As a famous television ghost hunter might say: Zoinks! And now, Irving unveils his ghost, giving him a casual entrance that may leave readers feeling as if they've just swallowed a whole snow cone:

In the dark shadow of the grove, on the margin of the brook, he beheld something huge, misshapen and towering. It stirred not, but seemed gathered up in the gloom, like some gigantic monster ready to spring upon the traveller.

. . . Though the night was dark and dismal, yet the form of the unknown might now in some degree be ascertained. He appeared to be a horseman of large dimensions, and mounted on a black horse of powerful frame.

... On mounting a rising ground, which brought the figure of his fellow-traveller in relief against the sky, gigantic in height, and muffled in a cloak, Ichabod was horror-struck on perceiving that he was headless! —- but his horror was still more increased on observing that the head, which should have rested on his shoulders, was carried before him on the pommel of his saddle!

And away we go, in the mad dash through the woods, as Ichabod sprints for the church bridge -- which, you remember, it was established the Horseman cannot cross! -- and nearly falls off his horse in the process:

His terror rose to desperation; he rained a shower of kicks and blows upon Gunpowder, hoping by a sudden movement to give his companion the slip; but the spectre started full jump with him. Away, then, they dashed through thick and thin; stones flying and sparks flashing at every bound. Ichabod's flimsy garments fluttered in the air, as he stretched his long lank body away over his horse's head, in the eagerness of his flight.

As yet the panic of the steed had given his unskilful rider an apparent advantage in the chase, but just as he had got half way through the hollow, the girths of the saddle gave way, and he felt it slipping from under him. He seized it by the pommel, and endeavored to hold it firm, but in vain; and had just time to save himself by clasping old Gunpowder round the neck, when the saddle fell to the earth, and he heard it trampled under foot by his pursuer…

An opening in the trees now cheered him with the hopes that the church bridge was at hand . . . "If I can but reach that bridge," thought Ichabod, "I am safe." Just then he heard the black steed panting and blowing close behind him; he even fancied that he felt his hot breath . . .

Ichabod and Gunpowder finally make the church bridge . . . only to discover that the Horseman isn't about to play by the rules -- and provides poor Ichabod, and readers, with one of the most memorable departing gifts in literature:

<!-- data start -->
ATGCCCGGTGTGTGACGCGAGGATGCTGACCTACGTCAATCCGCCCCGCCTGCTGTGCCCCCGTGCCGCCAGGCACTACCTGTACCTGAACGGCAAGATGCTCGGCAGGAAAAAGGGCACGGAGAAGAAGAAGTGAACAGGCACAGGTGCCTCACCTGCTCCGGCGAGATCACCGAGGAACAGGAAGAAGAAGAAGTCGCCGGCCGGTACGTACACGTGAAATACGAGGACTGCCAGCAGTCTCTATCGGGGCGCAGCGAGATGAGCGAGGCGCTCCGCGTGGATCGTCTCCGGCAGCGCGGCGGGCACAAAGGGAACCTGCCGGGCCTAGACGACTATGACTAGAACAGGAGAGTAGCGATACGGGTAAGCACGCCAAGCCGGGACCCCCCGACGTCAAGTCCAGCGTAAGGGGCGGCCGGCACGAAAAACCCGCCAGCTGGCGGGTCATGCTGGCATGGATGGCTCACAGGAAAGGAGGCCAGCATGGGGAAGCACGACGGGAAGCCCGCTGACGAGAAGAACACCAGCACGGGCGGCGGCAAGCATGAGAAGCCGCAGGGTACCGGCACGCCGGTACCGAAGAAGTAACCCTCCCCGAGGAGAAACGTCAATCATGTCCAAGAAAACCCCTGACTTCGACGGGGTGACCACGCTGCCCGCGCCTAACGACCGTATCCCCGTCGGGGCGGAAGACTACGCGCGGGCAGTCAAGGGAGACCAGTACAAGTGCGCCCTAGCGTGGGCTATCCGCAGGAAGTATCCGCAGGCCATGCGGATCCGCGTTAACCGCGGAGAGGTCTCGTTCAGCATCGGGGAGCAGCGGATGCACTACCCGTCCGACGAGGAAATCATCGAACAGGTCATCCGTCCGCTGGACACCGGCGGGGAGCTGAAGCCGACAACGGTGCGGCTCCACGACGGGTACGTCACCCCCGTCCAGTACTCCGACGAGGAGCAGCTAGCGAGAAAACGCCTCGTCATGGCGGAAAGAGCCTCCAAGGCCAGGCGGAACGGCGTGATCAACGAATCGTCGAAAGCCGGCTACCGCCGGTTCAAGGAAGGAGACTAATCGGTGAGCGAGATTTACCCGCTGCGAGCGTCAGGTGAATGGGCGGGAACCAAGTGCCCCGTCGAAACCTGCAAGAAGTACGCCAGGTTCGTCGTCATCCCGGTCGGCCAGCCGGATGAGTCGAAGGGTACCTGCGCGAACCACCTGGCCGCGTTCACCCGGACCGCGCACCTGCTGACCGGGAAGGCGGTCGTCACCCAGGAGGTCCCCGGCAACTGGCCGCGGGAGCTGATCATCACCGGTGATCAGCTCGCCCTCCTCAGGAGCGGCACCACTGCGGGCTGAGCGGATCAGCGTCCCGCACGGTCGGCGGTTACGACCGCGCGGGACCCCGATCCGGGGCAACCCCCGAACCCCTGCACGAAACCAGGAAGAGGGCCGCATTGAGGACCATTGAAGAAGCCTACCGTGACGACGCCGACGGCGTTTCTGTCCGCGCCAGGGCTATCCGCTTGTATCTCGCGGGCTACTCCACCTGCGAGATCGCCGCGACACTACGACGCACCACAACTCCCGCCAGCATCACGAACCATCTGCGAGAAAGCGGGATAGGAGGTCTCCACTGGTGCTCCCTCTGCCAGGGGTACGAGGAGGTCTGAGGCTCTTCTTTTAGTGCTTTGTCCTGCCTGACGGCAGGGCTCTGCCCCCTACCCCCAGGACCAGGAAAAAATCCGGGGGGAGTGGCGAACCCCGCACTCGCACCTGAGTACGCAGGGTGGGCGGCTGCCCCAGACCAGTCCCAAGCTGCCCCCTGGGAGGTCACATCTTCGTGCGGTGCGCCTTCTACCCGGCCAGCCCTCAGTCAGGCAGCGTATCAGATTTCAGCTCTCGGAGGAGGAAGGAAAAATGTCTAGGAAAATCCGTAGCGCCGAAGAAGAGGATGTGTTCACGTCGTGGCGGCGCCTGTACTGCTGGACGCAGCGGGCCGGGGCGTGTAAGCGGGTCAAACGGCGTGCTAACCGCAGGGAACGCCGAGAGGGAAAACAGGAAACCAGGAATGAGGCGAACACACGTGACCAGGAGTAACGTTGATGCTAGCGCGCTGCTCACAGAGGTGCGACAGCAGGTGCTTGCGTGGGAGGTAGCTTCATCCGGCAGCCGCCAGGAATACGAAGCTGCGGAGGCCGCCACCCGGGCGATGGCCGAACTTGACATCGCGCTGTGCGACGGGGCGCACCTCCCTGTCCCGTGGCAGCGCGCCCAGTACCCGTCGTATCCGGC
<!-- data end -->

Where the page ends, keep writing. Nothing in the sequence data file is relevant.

Gunpowder sprang upon the bridge; he thundered over the resounding planks; he gained the opposite side; and now Ichabod cast a look behind to see if his pursuer should vanish, according to rule, in a flash of fire and brimstone. Just then he saw the goblin rising in his stirrups, and in the very act of hurling his head at him. Ichabod endeavored to dodge the horrible missile, but too late. It encountered his cranium with a tremendous crash,—he was tumbled headlong into the dust, and Gunpowder, the black steed, and the goblin rider, passed by like a whirlwind.

End of story? Not quite -- and here's the part most of us don't remember. Irving actually gives us three denouements to choose from -- the first of which is the creepier, Hammer horror film ending:

The next morning the old horse was found without his saddle, and with the bridle under his feet, soberly cropping the grass at his master's gate...In one part of the road leading to the church was found the saddle trampled in the dirt; the tracks of horses' hoofs deeply dented in the road, and evidently at furious speed, were traced to the bridge, beyond which, on the bank of a broad part of the brook, where the water ran deep and black, was found the hat of the unfortunate Ichabod, and close beside it a shattered pumpkin.

The brook was searched, but the body of the schoolmaster was not to be discovered . . .

Don't like that one? Here's the second:

It is true, an old farmer, who had been down to New York on a visit several years after, and from whom this account of the ghostly adventure was received, brought home the intelligence that Ichabod Crane was still alive; that he had left the neighborhood partly through fear of the goblin and … that he had changed his quarters to a distant part of the country; had kept school and studied law at the same time; had been admitted to the bar; turned politician; electioneered; written for the newspapers; and finally had been made a justice of the Ten Pound Court.